Just Say No To “Crack”
Just Say No To “Crack” The Internet is about exposure. It exposes us to more of both the good and the bad.
Allan (A.J.) Sweatt
Just Say No To “Crack”
The Internet is about exposure. It exposes us to more of both the good and the bad. As manufacturers, the Web allows us to find more sources, more buyers, more suppliers, more alternatives and more information more quickly than ever before, which can be good for your business.
Along with a wealth of positive options come many negative ones. Those of us on the Internet these days are exposed to things that assault our sensitivities or standards, no matter how tolerant we are.
On today’s manufacturing-rich Internet, “cracked” software continues to creep into the equation. Cracked versions of software—software whose security has been defeated so as to bypass the protections added by those who develop and sell it—have been around almost as long as software itself. However, the spread of cracked software has quietly, insidiously widened in the past few years, thanks—in no small part—to the Internet. The ease by which people communicate internationally, coupled with the confusion that results from the disparity between one country’s copyright laws and another’s, has created uncontrollable channels of anonymity that are extraordinarily conducive to this type of illegitimate exchange.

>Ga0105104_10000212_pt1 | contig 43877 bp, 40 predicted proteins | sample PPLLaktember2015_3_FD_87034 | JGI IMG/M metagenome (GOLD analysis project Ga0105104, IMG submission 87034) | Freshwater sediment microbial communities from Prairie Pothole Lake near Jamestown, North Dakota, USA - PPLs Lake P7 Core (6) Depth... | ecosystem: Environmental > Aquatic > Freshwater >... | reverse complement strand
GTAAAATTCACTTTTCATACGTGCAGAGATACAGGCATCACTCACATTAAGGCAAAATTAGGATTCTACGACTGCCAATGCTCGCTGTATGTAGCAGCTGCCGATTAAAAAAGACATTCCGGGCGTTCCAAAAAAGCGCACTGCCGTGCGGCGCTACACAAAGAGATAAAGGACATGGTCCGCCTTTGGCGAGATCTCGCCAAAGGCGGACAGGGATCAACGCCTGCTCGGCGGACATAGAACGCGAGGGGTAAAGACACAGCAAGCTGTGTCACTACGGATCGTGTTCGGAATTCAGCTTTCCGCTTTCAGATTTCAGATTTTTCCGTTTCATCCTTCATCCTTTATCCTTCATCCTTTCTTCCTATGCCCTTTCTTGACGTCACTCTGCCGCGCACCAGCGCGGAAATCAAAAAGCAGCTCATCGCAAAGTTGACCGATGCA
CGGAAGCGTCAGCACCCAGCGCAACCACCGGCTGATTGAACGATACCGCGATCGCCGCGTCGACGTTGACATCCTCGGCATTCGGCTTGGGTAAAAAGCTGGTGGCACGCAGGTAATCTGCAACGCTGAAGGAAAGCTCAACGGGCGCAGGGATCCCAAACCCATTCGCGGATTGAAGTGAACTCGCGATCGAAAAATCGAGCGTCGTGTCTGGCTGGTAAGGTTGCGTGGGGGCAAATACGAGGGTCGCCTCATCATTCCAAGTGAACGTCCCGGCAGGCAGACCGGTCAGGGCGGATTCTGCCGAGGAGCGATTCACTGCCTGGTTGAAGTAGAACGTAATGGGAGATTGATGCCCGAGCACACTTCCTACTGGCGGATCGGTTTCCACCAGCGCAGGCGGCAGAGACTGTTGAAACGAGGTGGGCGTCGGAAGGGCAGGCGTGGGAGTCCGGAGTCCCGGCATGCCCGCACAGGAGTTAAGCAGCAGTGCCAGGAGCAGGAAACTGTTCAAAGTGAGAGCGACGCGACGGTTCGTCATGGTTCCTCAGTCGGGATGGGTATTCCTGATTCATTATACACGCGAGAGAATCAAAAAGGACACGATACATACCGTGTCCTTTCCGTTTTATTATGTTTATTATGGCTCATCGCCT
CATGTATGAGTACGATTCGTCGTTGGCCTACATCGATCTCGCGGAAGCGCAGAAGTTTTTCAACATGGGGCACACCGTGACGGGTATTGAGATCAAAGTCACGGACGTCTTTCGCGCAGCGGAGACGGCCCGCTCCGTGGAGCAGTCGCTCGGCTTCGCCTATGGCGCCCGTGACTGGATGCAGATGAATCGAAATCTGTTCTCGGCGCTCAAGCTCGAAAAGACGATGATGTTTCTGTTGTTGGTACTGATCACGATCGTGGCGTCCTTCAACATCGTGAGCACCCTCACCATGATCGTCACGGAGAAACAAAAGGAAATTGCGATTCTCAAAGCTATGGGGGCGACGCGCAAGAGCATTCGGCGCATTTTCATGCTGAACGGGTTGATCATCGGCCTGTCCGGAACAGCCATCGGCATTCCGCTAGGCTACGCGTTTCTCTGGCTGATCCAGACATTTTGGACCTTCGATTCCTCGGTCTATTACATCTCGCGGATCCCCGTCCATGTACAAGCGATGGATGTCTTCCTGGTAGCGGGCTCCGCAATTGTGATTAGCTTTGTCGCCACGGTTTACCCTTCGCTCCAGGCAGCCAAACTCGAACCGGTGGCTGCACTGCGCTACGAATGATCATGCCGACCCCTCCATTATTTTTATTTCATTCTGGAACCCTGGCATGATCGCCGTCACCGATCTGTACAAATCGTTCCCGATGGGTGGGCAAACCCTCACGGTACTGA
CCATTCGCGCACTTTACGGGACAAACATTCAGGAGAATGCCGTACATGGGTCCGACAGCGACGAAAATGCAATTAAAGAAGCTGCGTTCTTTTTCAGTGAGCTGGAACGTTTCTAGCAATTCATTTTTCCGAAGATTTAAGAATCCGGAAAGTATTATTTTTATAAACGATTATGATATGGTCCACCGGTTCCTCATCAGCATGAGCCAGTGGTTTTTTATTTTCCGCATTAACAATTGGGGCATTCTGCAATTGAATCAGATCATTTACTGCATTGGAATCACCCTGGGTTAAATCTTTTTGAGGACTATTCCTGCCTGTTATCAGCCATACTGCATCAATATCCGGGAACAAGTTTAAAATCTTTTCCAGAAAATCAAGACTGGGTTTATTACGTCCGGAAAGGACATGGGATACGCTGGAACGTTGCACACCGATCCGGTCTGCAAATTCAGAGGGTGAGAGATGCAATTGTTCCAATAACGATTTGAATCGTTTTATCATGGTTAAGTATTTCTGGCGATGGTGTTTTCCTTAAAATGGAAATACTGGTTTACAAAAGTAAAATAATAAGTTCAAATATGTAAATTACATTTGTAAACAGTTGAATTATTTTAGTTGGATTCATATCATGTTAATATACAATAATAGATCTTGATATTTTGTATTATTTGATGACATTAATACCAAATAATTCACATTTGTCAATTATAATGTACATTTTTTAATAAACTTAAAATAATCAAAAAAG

- According to the Software & Information Industry Association and Business Software Alliance (two groups that help to enforce software copyright and ownership regulations), more than $5 million worth of software is cracked and uploaded to the Internet per day.
- These same organizations report that the traffic that emanates from the servers run by the crackers of software—including machining-related packages such as CAD/CAM/CAE—account for approximately 35 percent of the total traffic on Usenet (newsgroups).
The dishonest exchange of cracked manufacturing software circumvents the incentives to grow and improve those programs, and it hurts us all in the long run by eroding the quality of products available. Furthermore, cracked software often lacks security features and other characteristics that diminish its effectiveness and dependability.
However, rationalizing a purchase of $5,000 software for $300 is still easy for some people. But while forgery and counterfeiting and dishonesty are as old as people and the economies they’ve created, every economic system requires levels of trust and honesty to be successful. You don’t have to look farther back than a few years to see the horrific effects dishonesty and avarice unchecked can have on an economy.
Although the scale of cracked manufacturing software is certainly smaller than that, the demand for it is no less menacing. It’s what keeps these channels open and flourishing. Keep in mind that those who are distributing the cracked software are not to blame—we are.
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